This is how we end up generating the “bads” – the dark side of using NPS as a performance management tool. Let’s get specify and look at the dark side. What shows up?
- Customer facing employees (sales, service) and their managers game the system to generate high NPS scores;
Some customers are either ‘bribed’ and-or ‘pressured’ to give high scores;
Some customers, especially the more powerful ones in B2B, exercise their new-found power to extract concessions – free ‘products’, more discounts, credits, special treatment – from the sales reps and account managers; and
Some sales reps and account managers ‘give away’ more than they need to’ in order to play safe and assure high NPS scores. This ‘giving away’ tends to be in the region of services which do not directly impact on the revenue figures and commission cheque of the sale rep.
I leave you to decide whether the “goods” generated by using NPS as a performance management tool outweigh the “bads” that I have shared with you. I do assure you that points 3 and 4 above are not just theoretical – this behaviour is occurring.
Next time you are planning an intervention in the rich web of human relationships get together a diverse group of people, including those who are likely to be impacted, and explore this question: what is likely to happen – today and over the course of time – after we make this intervention?
Marketing and Customer Experience: 6 Core Emotional Needs That Shape Human Behaviour (Part 2 – Control)
If you read the first post of this series you may remember that Mark Ingwer in his book Empathetic Marketing asserts that there are 6 core emotional needs of customers: control, self-expression, growth, recognition, belonging, and care. In this post I share my thoughts and Mark’s assertions-insights regarding the primary emotional need: CONTROL.
Satisfying the need for control provides the best access for building customer loyalty
Mark Ingwer is bold in his assertion when it comes to the need for control and the access it provides the smart business:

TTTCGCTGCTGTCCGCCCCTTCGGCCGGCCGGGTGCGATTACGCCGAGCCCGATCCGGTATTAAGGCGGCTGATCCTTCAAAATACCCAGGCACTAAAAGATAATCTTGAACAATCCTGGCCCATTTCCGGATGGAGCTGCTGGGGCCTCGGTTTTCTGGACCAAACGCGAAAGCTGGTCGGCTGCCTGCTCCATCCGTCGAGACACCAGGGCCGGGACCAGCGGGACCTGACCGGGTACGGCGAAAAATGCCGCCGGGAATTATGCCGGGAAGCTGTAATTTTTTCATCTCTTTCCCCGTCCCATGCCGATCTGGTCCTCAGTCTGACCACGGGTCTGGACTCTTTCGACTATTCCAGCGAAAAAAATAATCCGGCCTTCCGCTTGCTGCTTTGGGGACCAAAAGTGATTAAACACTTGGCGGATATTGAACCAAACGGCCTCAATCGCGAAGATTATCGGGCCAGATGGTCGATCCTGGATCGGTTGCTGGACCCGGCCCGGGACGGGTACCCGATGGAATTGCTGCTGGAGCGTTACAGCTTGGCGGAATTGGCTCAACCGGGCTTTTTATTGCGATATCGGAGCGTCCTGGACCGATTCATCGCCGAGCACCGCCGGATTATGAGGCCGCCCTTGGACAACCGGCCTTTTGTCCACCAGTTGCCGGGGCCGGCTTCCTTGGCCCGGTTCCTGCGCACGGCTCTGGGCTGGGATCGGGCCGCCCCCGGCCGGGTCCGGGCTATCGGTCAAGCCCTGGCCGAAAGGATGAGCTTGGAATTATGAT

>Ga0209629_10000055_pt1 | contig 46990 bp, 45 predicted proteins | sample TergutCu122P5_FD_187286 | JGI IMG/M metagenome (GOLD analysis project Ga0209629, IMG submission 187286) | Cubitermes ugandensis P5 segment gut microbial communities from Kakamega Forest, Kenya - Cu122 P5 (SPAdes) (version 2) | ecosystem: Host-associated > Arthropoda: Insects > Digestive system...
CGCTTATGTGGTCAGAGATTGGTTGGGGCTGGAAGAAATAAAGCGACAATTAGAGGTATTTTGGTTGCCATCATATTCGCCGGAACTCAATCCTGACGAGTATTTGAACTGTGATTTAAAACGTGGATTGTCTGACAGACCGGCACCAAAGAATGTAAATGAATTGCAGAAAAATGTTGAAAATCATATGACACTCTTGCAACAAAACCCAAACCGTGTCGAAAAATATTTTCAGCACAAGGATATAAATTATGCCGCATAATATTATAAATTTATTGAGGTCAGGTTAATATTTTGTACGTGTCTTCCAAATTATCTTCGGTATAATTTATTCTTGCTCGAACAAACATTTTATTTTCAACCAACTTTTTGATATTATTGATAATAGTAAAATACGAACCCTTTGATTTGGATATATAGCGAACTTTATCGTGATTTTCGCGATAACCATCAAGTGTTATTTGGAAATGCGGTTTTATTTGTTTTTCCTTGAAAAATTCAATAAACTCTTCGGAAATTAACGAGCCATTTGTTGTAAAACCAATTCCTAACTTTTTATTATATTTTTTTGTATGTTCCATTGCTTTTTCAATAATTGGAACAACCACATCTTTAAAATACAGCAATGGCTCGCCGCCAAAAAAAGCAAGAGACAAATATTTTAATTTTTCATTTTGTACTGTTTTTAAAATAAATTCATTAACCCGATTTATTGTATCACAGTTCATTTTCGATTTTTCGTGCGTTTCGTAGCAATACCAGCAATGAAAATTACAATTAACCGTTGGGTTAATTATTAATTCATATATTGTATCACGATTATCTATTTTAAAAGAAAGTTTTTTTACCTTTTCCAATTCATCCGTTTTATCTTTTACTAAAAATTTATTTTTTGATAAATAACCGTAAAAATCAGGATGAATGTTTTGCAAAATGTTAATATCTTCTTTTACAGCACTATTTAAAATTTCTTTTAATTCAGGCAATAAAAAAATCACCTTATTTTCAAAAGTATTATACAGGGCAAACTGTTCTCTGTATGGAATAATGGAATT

… satisfying the control needs of the consumer, more than any individual need discussed in this book, holds the most potential for a company to build loyalty to a brand, product, or service through intrinsic motivation, which is the internal sense of satisfaction with the purchasing process and the resulting purchase.
Through the iPod and iTunes, Apple handed control of music over to the music listener. Through the iPhone, iPad and the apps store, Apple handed over much more control over these devices to the user such that each iPhone, each iPad, can truly be customised to the user by the user. Please notice the genius here. By handing so much control over to the user and making it easy for the user to exercise this control, Apple has created a context where each iPhone, iPad is unique and thus irreplaceable. Hence, the value if iCloud.
Why is the need for control such a vital need?
Think for a moment about the last time that you did not have any control over an important aspect of your life. What showed up for you in your body? What emotions surfaced? Was it a pleasant experience? An experience you want to repeat? If you are human then it is likely that this experience was a deeply unsettling one when it occurred. Here’s what Mark Ingwer says on this matter
The need for control fuels our motivation in every aspect of our lives. Positioned near the individuality pole of the needs continuum, control is essential to our every day functioning. We see how this need influences our lives most profoundly when we’re not in control. Some of life’s worst and most stressful predicaments are colored by feelings of helplessness – events in which we are unable to prevent or alter the inevitable.
I invite you to consider the direction of human progress. Is this progress, as in increasing control over that which showed up an threatening for us or made life uncertain or merely difficult? Do you doubt that our ideal, even if unstated, is to have complete dominion (control) over that which shows up on planet Earth. And then our galaxy and eventually the universe. Why might this be? Here’s Mark Ingwer again: